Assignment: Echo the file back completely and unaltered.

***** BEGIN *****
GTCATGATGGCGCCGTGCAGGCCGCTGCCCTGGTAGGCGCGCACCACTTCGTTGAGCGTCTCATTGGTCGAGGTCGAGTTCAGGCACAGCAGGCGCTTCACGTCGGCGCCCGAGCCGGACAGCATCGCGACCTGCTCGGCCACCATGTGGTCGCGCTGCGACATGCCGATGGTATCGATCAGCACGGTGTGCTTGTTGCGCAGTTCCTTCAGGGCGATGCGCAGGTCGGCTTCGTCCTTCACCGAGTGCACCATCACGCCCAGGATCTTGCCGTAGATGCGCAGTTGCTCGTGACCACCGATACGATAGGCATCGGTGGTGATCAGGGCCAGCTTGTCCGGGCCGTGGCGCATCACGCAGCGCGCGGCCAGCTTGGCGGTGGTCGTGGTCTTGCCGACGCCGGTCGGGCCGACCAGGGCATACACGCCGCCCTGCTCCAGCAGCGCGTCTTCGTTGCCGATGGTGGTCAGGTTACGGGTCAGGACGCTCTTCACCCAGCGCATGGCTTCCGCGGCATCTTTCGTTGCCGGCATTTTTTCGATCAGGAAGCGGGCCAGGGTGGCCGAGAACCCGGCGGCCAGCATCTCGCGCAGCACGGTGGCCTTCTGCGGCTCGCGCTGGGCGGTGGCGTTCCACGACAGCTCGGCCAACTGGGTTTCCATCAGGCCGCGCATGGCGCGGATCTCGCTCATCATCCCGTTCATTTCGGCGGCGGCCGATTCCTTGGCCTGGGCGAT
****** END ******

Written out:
GTCATGATGGCGCCGTGCAGGCCGCTGCCCTGGTAGGCGCGCACCACTTCGTTGAGCGTCTCATTGGTCGAGGTCGAGTTCAGGCACAGCAGGCGCTTCACGTCGGCGCCCGAGCCGGACAGCATCGCGACCTGCTCGGCCACCATGTGGTCGCGCTGCGACATGCCGATGGTATCGATCAGCACGGTGTGCTTGTTGCGCAGTTCCTTCAGGGCGATGCGCAGGTCGGCTTCGTCCTTCACCGAGTGCACCATCACGCCCAGGATCTTGCCGTAGATGCGCAGTTGCTCGTGACCACCGATACGATAGGCATCGGTGGTGATCAGGGCCAGCTTGTCCGGGCCGTGGCGCATCACGCAGCGCGCGGCCAGCTTGGCGGTGGTCGTGGTCTTGCCGACGCCGGTCGGGCCGACCAGGGCATACACGCCGCCCTGCTCCAGCAGCGCGTCTTCGTTGCCGATGGTGGTCAGGTTACGGGTCAGGACGCTCTTCACCCAGCGCATGGCTTCCGCGGCATCTTTCGTTGCCGGCATTTTTTCGATCAGGAAGCGGGCCAGGGTGGCCGAGAACCCGGCGGCCAGCATCTCGCGCAGCACGGTGGCCTTCTGCGGCTCGCGCTGGGCGGTGGCGTTCCACGACAGCTCGGCCAACTGGGTTTCCATCAGGCCGCGCATGGCGCGGATCTCGCTCATCATCCCGTTCATTTCGGCGGCGGCCGATTCCTTGGCCTGGGCGAT